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Coaches Week: Building a lifetime love for exercise

As a coach, Crystal Thomas believes that her role is to connect with her athletes beyond sport. Read on to learn more about how she adopts this mindset into her coaching philosophy.

Name: Crystal Thomas
Sport: Swimming & Triathlon
Community: Terrace

In her final year of high school, Crystal Thomas had one goal: to attend the BC Summer Games. She doesn’t remember the specifics, but recalls competing at the Summer Games for modern pentathlon which consists of swimming, fencing, running, shooting and stadium jumping. Since 2004, she’s taken a number of athletes from northern B.C. to attend the Games, just like she once did.

Although modern pentathlon no longer exists at the games, Thomas’ experience from this event translates well into her current coaching endeavours. For the past seven years, she’s been running the Kermode Kids Triathlon for young athletes in the Zone 7 region to gain invaluable experience and qualify for the Summer Games.

She also coaches the Terrace Blueback Swim Club. Part of her motivation in deciding to coach swimming stemmed from poor coaching and directorship with the club. When head coach Mike Christensen decided to rebuild the club, Thomas was immediately on board.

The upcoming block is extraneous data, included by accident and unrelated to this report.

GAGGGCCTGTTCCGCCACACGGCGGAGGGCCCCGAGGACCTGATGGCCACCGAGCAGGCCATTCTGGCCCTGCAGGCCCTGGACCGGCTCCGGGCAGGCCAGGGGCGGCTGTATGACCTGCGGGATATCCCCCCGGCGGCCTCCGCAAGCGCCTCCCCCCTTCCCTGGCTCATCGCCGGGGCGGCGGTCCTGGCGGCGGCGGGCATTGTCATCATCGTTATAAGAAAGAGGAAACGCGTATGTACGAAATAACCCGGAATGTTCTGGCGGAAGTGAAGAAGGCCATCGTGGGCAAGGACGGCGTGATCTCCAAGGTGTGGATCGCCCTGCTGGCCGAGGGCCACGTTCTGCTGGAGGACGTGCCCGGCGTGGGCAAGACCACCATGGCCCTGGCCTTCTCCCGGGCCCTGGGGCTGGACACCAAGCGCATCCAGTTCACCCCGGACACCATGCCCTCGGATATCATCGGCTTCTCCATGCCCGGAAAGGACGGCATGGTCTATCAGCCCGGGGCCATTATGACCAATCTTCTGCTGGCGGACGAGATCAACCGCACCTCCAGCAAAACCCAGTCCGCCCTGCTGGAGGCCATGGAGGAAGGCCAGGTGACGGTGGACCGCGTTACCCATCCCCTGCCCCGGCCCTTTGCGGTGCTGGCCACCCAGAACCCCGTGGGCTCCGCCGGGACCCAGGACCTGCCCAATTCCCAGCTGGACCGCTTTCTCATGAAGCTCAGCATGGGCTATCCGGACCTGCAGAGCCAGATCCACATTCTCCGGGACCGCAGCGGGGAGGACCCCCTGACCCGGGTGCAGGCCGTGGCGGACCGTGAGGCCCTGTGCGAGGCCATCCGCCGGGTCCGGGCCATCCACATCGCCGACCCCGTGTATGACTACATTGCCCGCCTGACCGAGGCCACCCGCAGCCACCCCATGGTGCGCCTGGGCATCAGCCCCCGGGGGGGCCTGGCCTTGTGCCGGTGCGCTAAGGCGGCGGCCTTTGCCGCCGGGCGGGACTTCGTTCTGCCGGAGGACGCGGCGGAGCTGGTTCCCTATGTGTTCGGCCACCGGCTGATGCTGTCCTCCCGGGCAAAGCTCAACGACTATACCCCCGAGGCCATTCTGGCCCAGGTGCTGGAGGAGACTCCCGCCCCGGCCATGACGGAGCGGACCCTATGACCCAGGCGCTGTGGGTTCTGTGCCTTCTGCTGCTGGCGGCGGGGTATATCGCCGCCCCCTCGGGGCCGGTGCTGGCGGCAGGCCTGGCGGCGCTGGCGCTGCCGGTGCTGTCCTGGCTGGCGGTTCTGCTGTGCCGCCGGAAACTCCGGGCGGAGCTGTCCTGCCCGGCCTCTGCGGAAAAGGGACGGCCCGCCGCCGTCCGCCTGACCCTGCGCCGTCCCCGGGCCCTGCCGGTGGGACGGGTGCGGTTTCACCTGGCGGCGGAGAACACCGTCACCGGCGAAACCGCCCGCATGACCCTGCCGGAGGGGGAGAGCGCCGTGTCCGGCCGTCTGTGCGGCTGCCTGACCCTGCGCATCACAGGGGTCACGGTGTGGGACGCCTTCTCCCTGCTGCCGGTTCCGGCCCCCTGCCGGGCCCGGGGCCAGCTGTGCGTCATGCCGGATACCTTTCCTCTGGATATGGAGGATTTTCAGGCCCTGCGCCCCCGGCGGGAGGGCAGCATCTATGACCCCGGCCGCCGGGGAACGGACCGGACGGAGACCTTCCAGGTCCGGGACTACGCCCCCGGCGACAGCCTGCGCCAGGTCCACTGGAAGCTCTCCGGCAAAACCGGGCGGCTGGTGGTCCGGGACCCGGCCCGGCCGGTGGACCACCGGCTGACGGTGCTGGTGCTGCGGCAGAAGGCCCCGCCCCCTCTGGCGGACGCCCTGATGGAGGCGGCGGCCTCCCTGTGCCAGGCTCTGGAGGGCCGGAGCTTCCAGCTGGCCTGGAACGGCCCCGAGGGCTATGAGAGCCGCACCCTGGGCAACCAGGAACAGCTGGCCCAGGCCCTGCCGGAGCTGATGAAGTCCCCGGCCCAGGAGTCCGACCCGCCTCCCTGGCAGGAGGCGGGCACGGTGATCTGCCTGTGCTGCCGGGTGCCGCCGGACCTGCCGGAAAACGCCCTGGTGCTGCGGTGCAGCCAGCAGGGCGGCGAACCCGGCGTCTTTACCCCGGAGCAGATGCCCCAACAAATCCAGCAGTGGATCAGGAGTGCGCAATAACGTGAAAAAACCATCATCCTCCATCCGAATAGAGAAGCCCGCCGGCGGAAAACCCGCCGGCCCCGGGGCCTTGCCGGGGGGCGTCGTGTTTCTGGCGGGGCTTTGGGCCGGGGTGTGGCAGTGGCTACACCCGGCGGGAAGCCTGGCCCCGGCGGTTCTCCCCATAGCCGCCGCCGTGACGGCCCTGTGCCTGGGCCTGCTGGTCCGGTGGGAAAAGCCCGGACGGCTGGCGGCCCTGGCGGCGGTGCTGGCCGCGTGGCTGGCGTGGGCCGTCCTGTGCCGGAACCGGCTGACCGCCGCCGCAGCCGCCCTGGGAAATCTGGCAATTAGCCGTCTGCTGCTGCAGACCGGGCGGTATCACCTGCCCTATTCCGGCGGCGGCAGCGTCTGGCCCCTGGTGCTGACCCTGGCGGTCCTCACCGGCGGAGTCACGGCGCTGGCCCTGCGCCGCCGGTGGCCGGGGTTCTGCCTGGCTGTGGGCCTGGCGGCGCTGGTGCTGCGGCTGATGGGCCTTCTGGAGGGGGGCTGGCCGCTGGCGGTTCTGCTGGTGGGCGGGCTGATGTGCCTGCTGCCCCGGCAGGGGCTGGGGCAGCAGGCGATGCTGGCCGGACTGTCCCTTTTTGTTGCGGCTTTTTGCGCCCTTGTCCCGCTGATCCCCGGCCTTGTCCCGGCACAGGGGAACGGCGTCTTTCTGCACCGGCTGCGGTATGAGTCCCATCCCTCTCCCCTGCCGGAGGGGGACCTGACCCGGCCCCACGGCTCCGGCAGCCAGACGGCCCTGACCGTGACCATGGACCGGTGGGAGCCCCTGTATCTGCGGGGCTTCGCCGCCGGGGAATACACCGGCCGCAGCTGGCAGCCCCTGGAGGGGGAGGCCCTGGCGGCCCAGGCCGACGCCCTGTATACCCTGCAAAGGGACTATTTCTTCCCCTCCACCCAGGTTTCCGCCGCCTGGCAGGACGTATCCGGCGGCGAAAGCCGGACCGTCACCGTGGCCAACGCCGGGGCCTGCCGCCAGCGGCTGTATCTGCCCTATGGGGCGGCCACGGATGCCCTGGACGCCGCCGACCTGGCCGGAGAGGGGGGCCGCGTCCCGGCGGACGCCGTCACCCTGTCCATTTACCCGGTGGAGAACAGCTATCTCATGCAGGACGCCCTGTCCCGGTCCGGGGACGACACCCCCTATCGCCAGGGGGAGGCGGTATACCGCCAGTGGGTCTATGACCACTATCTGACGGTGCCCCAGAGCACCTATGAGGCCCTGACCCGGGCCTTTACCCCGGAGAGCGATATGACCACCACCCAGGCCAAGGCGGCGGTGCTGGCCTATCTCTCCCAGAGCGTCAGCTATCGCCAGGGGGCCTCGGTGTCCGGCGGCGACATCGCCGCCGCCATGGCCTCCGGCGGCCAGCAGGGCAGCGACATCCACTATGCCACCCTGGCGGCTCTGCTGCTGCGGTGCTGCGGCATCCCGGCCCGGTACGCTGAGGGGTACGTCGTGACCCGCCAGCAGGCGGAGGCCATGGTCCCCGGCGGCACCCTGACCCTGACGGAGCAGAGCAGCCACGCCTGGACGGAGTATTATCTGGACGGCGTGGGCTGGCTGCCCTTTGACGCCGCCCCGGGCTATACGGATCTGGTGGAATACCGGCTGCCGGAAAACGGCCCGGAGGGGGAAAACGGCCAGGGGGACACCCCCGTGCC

“I wanted to be a part of rebuilding it because I really respect Mike. He’s somebody that I can work well with. If you’re going to be going to work, it’s nice to go to work with somebody you enjoy.”

Her emotional rapport with athletes is what keeps Thomas motivated as a coach. Often times, she sees herself as a mentor through the relationships that she has fostered. With increased pressure on children nowadays to participate in a variety of extracurriculars, Thomas understands that her athletes have a life outside the field of play. That’s why she often attends other events that her students are a part of, outside of sport.  

“It’s more than just standing on a pool deck and giving them their slips. It’s being able to connect with them beyond sport.”

When asked about her coaching style, it’s no surprise that she describes it as being more of a “mom-style”. For her, relationships come first. Building athletes to the provincial and national level is a by-product of her work to build a meaningful connection first.

“When they come, I want them to work hard. But if they get out of the pool with a stomach-ache, I’m not going to make them get back into the pool. I’ll list out what their options – if you feel okay, you can swim. Otherwise, you can go home.”

On a deeper level, Thomas’ style is one that is self-directed. She aims to inspire self-determination so that her athletes take personal responsibility for their athletic career. This way, they own what they do. She’s simply the template provider to help them build the skills necessary to develop this mind set.

That’s why one of her most memorable highlights from coaching is an emotional one. Where a young athlete’s sense of intimidation took over his self-confidence to even attend practice, let alone compete. Luckily, Thomas’ personal and relational approach to coaching allowed for her young athlete to build up his mental strength and compete without emotional barriers.  

Having coached for more than ten years now, Thomas is keen to develop sport for athletes in the north. For those looking to start their own personal dive into coaching, she offers this piece of advice: 

“Just take it on. Don’t think too much about what could happen, or the ‘what ifs’. The rewards always outweigh the worries. Say yes!”